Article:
22 year old Leon O’Connor from Limerick was diagnosed with Multiple Sclerosis in 2016, when he was just 18 years old and about to sit his Leaving Cert exams. The news shocked his family and turned their lives upside down. They have done everything they can to help Leon, through medications, diet and lifestyle changes, yet Leon’s disease has taken hold. Leon is dealing with his MS as best as he can but his symptoms affect every moment of his life, severely curtailing his everyday activities, things he can do and what he can look forward to. Leon suffers from loss of feeling in his legs which now makes walking very difficult. He has extreme fatigue so he is exhausted all the time. He is also losing sensation in his left hand, which makes it difficult to hold things. The vision in one of his eyes has greatly diminished which is potentially devastating as Leon is an artist. He is studying Animation at Limerick School of Art & Design and wants more than anything to finish his degree and work in this industry. He lives for his art.
These are just some of the issues Leon is dealing with every day. He has been diagnosed with secondary progressive MS. This is when the disease takes hold and is harder to manage. Leon’s quality of life is very poor compared to other 22 year old young people. He can’t go out at night, he can’t go anywhere alone any more and needs constant help in his everyday tasks. This has also taken a huge toll on his family, both financially and emotionally.
The options available to Leon to improve his condition are extremely limited in Ireland. But there is hope in the form of HSCT stem cell therapy. This type of treatment is not available at present for MS sufferers in Ireland, so Leon and his family have decided to travel to a reputable clinic abroad where Leon can avail of this therapy which might stop his disease from progressing and may even reverse the disease completely. Leon and his family have met with several people who have received this treatment with life-changing results and they want to give Leon the same opportunity for better health so that he can live a more normal life and have a bright and healthy future.
HSCT stands for Hematopoietic Stem Cell Transplantation. This type of stem cell treatment involves having Leon’s own healthy stem cells harvested and stored. Leon will then go into isolation and his white blood B cells (the key players in his immune system) will be treated with chemotherapy before his own healthy stem cells are re-introduced. While this is a severe therapy, the success rates are high and Leon’s family have gone to great lengths to find a clinic with a good reputation. Leon will have to go abroad for this treatment and he has been offered a date in November 2019. HSCT only has a chance of working with people who are at a certain level of disability and Leon is almost at the cut-off point so he needs to get there as soon as possible.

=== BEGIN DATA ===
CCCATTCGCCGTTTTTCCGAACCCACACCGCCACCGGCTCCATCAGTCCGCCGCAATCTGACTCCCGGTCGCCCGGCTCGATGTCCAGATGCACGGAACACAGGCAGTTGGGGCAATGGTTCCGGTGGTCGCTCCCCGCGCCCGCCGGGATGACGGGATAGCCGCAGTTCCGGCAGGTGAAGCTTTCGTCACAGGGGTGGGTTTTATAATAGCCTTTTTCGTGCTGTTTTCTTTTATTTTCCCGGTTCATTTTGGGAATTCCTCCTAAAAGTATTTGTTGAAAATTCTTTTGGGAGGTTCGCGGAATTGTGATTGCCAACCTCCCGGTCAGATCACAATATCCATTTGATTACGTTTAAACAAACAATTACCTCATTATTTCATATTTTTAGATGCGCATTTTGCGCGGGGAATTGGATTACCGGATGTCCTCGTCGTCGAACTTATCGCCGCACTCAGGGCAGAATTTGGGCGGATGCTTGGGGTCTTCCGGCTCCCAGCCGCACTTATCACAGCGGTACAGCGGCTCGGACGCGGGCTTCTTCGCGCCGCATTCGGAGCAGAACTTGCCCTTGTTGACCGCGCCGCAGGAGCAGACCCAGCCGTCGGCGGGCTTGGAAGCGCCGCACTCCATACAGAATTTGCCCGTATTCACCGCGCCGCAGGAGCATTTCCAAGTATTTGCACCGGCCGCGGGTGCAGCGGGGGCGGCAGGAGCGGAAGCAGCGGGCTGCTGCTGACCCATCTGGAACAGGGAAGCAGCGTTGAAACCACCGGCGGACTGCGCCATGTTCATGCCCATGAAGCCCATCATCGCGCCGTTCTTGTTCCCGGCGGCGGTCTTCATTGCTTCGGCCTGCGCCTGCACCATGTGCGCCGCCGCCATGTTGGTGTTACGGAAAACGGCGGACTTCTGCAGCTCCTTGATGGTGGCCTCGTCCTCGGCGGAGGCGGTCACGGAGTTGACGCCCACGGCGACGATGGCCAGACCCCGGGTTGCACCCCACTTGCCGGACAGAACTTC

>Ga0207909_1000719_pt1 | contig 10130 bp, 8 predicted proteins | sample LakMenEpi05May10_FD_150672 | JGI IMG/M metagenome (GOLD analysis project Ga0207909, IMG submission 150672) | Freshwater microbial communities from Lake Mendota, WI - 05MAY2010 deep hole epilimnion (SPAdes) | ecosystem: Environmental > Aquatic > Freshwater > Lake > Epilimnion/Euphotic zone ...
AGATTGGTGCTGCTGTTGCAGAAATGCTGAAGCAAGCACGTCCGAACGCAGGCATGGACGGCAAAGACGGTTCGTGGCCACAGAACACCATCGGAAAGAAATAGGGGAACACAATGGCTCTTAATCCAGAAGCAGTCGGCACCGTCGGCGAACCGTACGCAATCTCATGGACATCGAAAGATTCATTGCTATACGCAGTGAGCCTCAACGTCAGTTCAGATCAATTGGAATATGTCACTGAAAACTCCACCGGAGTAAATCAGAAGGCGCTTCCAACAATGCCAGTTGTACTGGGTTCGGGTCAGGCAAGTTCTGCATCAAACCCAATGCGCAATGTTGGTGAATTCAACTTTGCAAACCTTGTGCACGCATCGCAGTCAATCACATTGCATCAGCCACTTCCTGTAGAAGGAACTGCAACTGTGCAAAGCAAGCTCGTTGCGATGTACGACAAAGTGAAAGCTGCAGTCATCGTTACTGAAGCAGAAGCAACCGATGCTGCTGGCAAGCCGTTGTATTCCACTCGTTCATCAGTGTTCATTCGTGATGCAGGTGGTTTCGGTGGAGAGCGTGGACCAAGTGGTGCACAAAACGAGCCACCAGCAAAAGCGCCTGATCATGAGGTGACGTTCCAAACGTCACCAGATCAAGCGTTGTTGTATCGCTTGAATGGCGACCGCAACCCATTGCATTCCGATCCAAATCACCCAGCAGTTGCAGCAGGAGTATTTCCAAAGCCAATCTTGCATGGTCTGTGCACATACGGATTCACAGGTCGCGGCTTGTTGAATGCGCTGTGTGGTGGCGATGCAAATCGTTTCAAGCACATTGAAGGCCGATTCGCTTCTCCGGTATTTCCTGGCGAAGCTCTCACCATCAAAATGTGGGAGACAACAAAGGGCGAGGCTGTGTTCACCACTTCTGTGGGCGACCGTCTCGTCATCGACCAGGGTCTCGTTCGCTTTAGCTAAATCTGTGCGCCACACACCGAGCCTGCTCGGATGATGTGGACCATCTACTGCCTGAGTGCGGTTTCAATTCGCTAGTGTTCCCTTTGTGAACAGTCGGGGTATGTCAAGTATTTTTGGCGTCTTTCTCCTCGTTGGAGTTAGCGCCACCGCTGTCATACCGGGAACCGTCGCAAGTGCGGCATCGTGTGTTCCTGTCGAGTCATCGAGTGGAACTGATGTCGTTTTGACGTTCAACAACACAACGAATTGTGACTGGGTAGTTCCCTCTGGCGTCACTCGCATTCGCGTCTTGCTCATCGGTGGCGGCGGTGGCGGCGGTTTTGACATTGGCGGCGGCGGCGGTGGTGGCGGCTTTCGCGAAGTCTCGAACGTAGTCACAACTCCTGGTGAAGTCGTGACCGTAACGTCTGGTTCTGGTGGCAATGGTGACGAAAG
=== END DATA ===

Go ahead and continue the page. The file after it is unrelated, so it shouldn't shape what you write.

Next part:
Leon pictured with his mother Valerie
To cover the costs of the therapy, travel costs and accommodation, as well as any help needed by way of special equipment and targeted physiotherapy, we need to raise €70,000. This will be done with your help by supporting the events Leon's family and friends are organising, and by donating to this campaign to raise this vital money.
In order to raise these vital funds, we need all the help we can get! Here's how you can help:
1. Donate directly here.
2. Buy tickets to attend the events we are organising during September and October.
3. If you have a business such as a restaurant, hotel or are a food producer, please donate products or vouchers that we can offer as prizes.
4. Donate items that can be auctioned like framed artworks and photographs, maybe a date with a local celebrity!
5. Organise your own event to help Leon's Lifeline fund.
Please donate what you can to our fund to help Leon who is so loved by us and everyone who meets him. We are deeply appreciative of all the help we have received so far in highlighting this campaign. Please spread the word and follow the campaign's progress on social media.
Multiple Sclerosis affects around 6,000 thousand Irish people at any one time, yet it is a disease that few of us know anything about. Symptoms can develop as early as childhood and can vary from mild to severe, in some cases leading to premature death. MS is an auto-immune condition which means that the patient’s immune system attacks its own healthy tissue. In MS, this manifests as the nerve coatings on the brain being affected by lesions which crack the nerve sheath and then lead to disability over time. Little is known about why people get MS and little is available by way of a cure. What helps one person won’t help another.
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